ORLANDO--A Department of Justice representative speaking yesterday at the Association of Public-Safety Communications Officials conference here proposed the creation of federally funded interoperability liaisons in the 10 cities at highest risk for a terrorist attack.

The liaisons ideally would be a retired public-safety official who would be the face of the federal government on a local level, said Robert Zanger, a DOJ attorney who currently is the program manager for the department’s 25 Cities Program, which was established about three years ago to establish baseline interoperable communications in the 25 cities at highest risk for terrorist attack.

“They would provide a built-in point of contact in each city who would know what’s going on,” Zanger said. “Local first responders have full-time jobs, and it’s not interoperability.”

Zanger acknowledged that the liaison concept is at a very nascent stage. “This is not a DOJ proposal, much less a Congressional proposal,” Zanger said. “I’m not sure how to get it done, because I don’t work in that world much.”

Funding such an initiative will be a challenge, if history is any indicator. The 25 Cities Program was seeded with $25 million taken from the Integrated Wireless Network project, a collaborative effort by the DOJ, Department of Homeland Security and the Treasury to provide nationwide federal wireless network that would support first responder communications. Spread across 25 cities, the money wasn’t enough to purchase new equipment, “so we tried to leverage existing systems,” Zanger said.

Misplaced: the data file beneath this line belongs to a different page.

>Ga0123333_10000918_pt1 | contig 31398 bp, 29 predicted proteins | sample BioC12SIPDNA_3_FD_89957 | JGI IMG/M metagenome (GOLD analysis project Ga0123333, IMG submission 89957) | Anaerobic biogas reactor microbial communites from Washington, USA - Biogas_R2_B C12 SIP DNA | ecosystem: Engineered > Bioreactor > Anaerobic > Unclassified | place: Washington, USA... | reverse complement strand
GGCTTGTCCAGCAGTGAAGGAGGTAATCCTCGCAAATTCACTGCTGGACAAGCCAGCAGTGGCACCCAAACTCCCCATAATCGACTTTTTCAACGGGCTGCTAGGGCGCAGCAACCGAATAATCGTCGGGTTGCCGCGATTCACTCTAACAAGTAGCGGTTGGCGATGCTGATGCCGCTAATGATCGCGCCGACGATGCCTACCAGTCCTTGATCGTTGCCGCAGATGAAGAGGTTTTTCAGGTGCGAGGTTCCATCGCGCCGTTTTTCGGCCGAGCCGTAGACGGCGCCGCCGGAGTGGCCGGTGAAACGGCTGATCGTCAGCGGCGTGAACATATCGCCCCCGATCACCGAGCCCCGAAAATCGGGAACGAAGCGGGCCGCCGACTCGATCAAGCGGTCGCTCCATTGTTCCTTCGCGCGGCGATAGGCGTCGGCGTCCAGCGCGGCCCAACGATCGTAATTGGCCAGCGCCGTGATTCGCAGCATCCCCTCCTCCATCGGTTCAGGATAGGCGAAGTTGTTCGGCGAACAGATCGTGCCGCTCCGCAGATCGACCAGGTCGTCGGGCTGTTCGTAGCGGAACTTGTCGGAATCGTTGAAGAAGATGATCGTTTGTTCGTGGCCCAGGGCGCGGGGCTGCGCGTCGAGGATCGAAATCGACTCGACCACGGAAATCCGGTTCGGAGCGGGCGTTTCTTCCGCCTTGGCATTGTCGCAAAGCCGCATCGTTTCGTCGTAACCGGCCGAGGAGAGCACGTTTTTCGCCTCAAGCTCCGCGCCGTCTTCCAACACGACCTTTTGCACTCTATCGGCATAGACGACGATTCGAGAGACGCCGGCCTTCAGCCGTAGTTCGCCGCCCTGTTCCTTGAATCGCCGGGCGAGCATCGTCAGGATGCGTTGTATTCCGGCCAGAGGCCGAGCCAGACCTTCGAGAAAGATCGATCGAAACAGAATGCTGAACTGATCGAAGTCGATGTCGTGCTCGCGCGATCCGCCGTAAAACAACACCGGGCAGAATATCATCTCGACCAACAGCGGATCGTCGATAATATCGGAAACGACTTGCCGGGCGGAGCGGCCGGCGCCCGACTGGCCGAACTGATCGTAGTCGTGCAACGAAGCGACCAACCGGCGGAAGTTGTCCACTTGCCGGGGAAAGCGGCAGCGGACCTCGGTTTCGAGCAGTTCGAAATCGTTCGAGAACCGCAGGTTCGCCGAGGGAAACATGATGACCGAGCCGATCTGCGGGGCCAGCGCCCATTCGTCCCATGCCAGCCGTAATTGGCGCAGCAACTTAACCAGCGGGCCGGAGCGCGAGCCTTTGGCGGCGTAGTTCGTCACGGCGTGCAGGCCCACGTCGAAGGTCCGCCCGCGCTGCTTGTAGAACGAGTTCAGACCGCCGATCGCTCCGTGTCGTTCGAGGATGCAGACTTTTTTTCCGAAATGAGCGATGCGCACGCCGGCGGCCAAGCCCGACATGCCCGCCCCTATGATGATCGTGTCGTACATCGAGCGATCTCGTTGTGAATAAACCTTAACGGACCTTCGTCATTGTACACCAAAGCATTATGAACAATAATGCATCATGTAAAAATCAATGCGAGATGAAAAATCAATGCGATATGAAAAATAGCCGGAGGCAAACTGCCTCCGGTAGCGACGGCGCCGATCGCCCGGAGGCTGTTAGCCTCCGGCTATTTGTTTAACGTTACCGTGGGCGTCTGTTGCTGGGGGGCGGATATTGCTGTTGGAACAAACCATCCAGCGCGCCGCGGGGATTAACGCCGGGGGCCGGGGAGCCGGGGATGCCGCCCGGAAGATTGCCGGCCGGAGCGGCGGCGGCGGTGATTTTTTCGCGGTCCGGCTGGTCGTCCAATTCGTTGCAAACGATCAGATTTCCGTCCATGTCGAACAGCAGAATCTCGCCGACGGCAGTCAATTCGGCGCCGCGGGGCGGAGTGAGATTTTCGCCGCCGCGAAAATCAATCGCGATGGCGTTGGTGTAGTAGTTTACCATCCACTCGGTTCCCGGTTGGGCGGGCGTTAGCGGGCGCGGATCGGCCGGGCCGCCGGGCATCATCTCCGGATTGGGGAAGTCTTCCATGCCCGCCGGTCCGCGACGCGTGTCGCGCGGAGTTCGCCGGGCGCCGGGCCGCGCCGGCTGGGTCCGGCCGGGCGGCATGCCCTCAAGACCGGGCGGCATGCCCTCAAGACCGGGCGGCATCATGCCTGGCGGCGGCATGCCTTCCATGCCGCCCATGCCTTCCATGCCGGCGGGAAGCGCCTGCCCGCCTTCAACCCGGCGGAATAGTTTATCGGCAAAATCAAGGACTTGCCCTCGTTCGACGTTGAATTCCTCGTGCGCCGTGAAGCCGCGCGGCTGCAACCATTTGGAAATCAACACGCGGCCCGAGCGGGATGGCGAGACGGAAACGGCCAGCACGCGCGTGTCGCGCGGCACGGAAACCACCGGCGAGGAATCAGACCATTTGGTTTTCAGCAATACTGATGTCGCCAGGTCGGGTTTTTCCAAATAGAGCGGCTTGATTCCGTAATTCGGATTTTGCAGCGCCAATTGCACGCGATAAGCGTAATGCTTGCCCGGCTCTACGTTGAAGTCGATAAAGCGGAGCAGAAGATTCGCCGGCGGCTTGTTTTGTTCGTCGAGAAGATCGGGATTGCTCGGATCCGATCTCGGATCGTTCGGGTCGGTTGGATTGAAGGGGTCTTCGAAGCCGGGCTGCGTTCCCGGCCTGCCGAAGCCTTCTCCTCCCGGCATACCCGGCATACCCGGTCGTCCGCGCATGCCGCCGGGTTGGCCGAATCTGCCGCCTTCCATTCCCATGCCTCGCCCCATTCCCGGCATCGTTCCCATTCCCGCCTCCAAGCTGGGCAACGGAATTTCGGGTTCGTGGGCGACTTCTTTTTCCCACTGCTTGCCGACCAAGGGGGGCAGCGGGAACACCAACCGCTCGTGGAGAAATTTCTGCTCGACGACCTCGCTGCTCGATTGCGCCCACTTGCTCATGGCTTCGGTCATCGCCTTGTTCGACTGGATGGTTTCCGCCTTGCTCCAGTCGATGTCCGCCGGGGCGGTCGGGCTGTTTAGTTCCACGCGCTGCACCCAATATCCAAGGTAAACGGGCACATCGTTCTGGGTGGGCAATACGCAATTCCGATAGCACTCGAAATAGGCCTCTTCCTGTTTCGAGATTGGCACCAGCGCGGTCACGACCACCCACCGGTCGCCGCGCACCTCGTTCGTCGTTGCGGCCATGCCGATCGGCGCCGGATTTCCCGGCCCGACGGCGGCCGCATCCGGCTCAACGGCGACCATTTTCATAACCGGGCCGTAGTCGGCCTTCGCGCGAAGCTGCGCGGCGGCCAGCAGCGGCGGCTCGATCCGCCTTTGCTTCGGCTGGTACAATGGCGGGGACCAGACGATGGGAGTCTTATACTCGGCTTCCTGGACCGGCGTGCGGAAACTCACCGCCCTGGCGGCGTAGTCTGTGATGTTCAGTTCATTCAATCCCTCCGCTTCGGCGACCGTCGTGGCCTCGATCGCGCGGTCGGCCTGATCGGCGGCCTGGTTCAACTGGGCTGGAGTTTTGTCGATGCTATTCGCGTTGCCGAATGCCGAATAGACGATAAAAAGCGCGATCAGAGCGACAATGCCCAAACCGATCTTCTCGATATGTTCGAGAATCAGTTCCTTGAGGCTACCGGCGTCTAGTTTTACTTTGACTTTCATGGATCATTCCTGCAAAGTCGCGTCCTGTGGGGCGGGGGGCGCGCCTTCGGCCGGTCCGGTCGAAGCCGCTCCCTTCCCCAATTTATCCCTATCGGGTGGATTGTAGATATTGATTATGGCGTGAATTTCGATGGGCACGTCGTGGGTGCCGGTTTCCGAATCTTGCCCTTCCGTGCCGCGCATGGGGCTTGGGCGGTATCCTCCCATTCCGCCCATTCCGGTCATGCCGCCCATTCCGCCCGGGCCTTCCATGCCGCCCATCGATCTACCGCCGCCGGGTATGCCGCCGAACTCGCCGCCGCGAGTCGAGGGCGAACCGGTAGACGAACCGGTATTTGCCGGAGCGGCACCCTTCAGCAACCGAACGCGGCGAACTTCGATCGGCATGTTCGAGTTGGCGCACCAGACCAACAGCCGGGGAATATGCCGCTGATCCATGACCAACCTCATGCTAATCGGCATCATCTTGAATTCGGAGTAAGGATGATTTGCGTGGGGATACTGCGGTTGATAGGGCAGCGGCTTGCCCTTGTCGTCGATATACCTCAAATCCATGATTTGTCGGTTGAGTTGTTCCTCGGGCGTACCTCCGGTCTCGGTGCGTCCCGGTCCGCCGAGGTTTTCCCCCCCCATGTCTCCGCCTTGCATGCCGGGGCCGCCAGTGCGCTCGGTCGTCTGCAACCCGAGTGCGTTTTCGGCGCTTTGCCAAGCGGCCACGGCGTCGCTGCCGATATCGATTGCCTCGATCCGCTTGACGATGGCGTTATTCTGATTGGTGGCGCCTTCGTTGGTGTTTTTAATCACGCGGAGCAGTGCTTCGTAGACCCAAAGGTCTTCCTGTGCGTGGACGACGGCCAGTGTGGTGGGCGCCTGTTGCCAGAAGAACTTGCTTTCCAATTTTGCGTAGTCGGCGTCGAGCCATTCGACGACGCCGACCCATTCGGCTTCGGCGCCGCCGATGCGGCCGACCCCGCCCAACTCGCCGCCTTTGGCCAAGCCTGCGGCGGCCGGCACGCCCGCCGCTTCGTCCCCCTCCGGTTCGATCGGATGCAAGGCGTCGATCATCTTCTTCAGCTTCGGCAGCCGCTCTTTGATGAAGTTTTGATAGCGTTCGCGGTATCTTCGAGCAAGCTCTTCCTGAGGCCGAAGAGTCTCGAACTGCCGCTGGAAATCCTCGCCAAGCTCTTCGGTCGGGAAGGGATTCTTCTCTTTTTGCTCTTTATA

Zanger has a realistic view of the funding hurdles that would have to be cleared to create an interoperability liaison program—“I can’t say that I’ll be funded [long-term] to keep some of the [current] solutions alive”—yet he is convinced that more money needs to be found for people resources.

“Right now, a significant amount of money is being set aside for equipment, but virtually none for people,” Zanger said. “People are the most important part of these solutions.”

It was a sentiment echoed several times during the session. Jose Perez, regional communications systems manager for the Broward County (Fla.) Sheriff’s Office, said, “Talking to people is how it works.”

Dan Guild, telecommunications manager for the Federal Bureau of Investigation, agreed: “Relationships are the key, the big factor.”

Currently, the 25 Cities Program has been completed in 11 cities. According to Perez, the program made a big difference in the Miami metropolitan area, where disparate dispatch switches were connected using phone lines, prior to the program’s advent.

“The delay was terrible,” Perez said. “If you tried to connect Broward County [near Miami] to Monroe County [Key West], you could get a cup of coffee before the call would connect. Box circuits take time to set up.”